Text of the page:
GALLIPOLIS — The recognition of a potential new funding source and the fast work required to become eligible to utilize it was a high priority for Gallia County over the past couple of months, and laying that groundwork could pay off in the form of hundreds of thousands of dollars toward county transportation projects.
Gallia County Engineer Brett Boothe proposed the development of a county-level Transportation Improvement District (TID) to the Gallia County Commission earlier this summer, and after some discussion, the Commission passed a resolution in August realizing that effort. By establishing a local-level TID, Gallia County will be eligible to apply for funding generated through state legislation specifically for projects that support one of four criteria: capacity, preservation, economic development or safety.
Gallia County is the first county TID created in the Ohio Department of Transportation (ODOT) District 10 nine-county region and only the second established in all of southeast Ohio, along with Lawrence County (located in ODOT District 9). There are approximately 15 county-level TIDs statewide.
Boothe said the state legislature is set to provide $3.5 million in FY 2012-13 to be divided among projects submitted by the state’s county-level TIDs that best meet the criteria established for the program. Established TIDs may request ten percent of the submitted project’s cost — up to $250,000 per project — and since the funds are not from a federal source, they can be used as part of the local match often needed to leverage federal grant funding.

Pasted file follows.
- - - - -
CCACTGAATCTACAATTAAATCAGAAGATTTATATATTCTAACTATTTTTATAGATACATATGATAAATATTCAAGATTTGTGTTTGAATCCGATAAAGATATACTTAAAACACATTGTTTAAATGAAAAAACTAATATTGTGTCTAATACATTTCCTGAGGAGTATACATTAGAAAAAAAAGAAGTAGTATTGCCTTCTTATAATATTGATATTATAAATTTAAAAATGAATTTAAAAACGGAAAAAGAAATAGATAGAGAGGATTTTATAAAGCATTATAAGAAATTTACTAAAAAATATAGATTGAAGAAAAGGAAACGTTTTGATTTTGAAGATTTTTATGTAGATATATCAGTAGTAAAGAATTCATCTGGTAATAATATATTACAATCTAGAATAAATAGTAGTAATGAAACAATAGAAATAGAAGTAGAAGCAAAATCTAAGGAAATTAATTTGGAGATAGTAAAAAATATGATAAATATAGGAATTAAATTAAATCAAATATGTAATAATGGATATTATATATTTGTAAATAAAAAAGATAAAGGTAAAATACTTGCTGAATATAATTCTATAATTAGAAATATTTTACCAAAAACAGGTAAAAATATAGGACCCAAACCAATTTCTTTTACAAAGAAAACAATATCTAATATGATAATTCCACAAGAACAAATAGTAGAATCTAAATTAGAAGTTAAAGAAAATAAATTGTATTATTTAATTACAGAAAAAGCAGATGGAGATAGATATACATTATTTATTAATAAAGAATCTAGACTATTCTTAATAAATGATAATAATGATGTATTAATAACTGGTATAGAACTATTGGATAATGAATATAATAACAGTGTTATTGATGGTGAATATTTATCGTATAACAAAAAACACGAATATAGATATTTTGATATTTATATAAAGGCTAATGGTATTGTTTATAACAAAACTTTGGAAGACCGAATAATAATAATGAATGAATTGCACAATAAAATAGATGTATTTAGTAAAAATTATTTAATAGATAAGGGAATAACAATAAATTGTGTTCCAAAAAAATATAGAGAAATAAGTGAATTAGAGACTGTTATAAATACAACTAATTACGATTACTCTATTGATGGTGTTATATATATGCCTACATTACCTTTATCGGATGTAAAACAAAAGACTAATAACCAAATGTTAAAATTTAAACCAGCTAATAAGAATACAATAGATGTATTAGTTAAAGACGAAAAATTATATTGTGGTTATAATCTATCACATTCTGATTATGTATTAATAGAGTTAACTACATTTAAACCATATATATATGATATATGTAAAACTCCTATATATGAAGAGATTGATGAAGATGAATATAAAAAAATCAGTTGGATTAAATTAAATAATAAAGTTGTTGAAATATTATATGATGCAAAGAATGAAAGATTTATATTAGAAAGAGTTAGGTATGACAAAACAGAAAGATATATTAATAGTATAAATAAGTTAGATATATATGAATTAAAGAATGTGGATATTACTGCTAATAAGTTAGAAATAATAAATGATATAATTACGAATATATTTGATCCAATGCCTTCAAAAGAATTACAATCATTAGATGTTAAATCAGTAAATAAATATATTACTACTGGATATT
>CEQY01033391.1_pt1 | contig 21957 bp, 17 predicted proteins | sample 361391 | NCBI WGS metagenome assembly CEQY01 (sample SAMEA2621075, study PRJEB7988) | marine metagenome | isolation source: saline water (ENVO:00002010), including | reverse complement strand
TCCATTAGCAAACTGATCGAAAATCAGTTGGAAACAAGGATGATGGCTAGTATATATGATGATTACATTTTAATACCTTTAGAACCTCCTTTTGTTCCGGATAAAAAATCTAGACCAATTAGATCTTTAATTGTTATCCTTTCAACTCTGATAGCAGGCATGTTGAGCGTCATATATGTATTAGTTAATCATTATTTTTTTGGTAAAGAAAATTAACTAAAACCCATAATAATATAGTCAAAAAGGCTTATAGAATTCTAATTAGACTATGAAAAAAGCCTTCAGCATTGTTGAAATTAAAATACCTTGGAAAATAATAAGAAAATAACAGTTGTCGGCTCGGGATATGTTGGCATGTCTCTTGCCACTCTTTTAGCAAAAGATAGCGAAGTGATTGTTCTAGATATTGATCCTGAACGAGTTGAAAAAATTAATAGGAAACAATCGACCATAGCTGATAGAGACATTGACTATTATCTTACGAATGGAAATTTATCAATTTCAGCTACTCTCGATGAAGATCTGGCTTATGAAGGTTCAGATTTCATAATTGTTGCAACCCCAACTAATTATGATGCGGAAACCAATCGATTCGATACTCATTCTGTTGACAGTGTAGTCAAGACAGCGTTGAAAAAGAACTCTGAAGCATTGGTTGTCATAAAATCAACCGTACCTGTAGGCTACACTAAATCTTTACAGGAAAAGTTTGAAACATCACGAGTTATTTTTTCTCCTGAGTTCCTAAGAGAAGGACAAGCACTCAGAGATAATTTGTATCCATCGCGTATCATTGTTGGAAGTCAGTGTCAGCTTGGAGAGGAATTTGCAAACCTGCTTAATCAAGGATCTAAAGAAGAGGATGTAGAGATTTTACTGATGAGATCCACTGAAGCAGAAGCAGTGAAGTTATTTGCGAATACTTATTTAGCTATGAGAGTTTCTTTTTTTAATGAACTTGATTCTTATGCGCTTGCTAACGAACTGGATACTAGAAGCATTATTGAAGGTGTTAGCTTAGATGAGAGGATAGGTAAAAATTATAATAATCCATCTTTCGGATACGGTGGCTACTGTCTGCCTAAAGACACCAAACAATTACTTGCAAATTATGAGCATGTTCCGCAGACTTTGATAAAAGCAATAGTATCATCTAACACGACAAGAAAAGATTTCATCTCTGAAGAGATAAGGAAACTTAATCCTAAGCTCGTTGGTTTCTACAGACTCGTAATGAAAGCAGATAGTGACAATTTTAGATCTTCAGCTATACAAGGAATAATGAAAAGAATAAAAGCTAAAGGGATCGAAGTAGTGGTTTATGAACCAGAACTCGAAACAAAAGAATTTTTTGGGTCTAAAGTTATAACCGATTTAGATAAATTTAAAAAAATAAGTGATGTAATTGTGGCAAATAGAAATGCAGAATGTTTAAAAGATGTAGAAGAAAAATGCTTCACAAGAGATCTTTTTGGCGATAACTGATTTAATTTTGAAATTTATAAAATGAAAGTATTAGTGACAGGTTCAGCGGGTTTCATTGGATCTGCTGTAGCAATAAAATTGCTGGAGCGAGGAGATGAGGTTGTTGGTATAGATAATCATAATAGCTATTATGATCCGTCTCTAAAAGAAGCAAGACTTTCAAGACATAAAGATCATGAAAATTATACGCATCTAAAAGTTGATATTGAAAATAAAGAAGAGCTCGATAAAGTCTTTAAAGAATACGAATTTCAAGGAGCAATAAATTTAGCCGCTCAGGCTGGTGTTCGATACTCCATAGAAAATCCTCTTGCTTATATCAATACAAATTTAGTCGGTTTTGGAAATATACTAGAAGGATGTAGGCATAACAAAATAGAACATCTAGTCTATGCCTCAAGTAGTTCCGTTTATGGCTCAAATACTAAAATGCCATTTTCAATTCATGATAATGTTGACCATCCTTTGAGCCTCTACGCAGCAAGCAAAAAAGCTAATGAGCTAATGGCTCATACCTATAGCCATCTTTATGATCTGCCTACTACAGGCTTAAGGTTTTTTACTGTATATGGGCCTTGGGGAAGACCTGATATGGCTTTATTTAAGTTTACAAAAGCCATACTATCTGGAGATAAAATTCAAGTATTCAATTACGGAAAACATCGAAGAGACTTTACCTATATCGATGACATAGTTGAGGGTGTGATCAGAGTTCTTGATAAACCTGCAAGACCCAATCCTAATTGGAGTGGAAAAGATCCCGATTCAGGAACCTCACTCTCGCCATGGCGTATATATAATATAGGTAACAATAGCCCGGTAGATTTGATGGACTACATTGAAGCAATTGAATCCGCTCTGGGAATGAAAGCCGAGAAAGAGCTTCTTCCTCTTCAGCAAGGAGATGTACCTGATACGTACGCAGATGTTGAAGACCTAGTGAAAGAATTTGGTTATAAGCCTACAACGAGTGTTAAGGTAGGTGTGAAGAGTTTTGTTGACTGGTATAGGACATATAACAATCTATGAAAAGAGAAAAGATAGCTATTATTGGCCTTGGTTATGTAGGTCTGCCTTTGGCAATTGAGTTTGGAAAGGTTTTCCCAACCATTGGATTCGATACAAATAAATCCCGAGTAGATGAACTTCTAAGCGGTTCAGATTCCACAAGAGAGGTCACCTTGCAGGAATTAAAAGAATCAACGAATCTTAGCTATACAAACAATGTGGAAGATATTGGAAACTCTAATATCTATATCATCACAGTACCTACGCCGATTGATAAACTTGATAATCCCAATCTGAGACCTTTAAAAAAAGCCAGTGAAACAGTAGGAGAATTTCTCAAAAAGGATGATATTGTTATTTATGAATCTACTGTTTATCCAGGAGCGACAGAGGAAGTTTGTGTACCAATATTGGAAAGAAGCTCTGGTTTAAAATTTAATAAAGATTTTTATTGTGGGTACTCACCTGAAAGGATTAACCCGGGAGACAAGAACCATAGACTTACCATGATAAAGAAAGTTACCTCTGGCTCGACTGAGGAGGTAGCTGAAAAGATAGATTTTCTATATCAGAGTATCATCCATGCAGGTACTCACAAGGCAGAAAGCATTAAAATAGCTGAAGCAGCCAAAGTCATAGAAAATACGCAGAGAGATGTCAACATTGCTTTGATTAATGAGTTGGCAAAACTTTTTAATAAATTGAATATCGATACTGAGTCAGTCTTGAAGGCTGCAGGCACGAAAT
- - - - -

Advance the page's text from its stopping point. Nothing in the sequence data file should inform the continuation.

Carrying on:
The local TID program development was placed on a fast track this summer because the deadline for project submission for the next available funding round is September 1, 2012.
“This program gives us the ability to go after more funding for transportation needs in Gallia County,” said Boothe. “We are pretty excited about that.”
Boothe explained that the first step was to register the Gallia County TID with ODOT, which included establishing bylaws, naming committee members and officers and aligning county and state goals. That was done on August 13, with five voting members appointed to the TID committee by the Gallia County Commission that included Boothe, Gallia County Commissioner Harold Montgomery, Gallia County Economic Development Director Melissa Clark, Gallipolis City Manager Randy Finney and President of the Gallia County Township Association Jimmy Allen. Two non-voting members will also participate on the committee, and if the model used by other established county TIDs is any indication, those seats will likely be held by Ohio Rep. Ryan Smith and Ohio Sen. Bob Peterson.
The second step of TID development involved the submission of projects to ODOT, and the committee met August 20 to complete that task. Boothe said that unlike with some other funding cycles, the projects submitted through the TID process needn’t be ranked.
“They look at each submitted project individually,” said Boothe.
The group submitted four projects for funding consideration including: a multi-million-dollar widening project that includes Hannan Trace Road and other county roads; a widening project on Bob McCormick Road; detailed design work for the proposed U.S. 35/Ohio 7 Connector project; and possible construction funding for Farm Road Phase II.
Boothe said that it will likely be a couple of months before the newly developed TID learns whether any of their submitted projects gain funding through the program, and if so, the level of approved financial support. The committee will meet again at 10 a.m. on Nov. 20, in the Gallia County Engineer’s Office.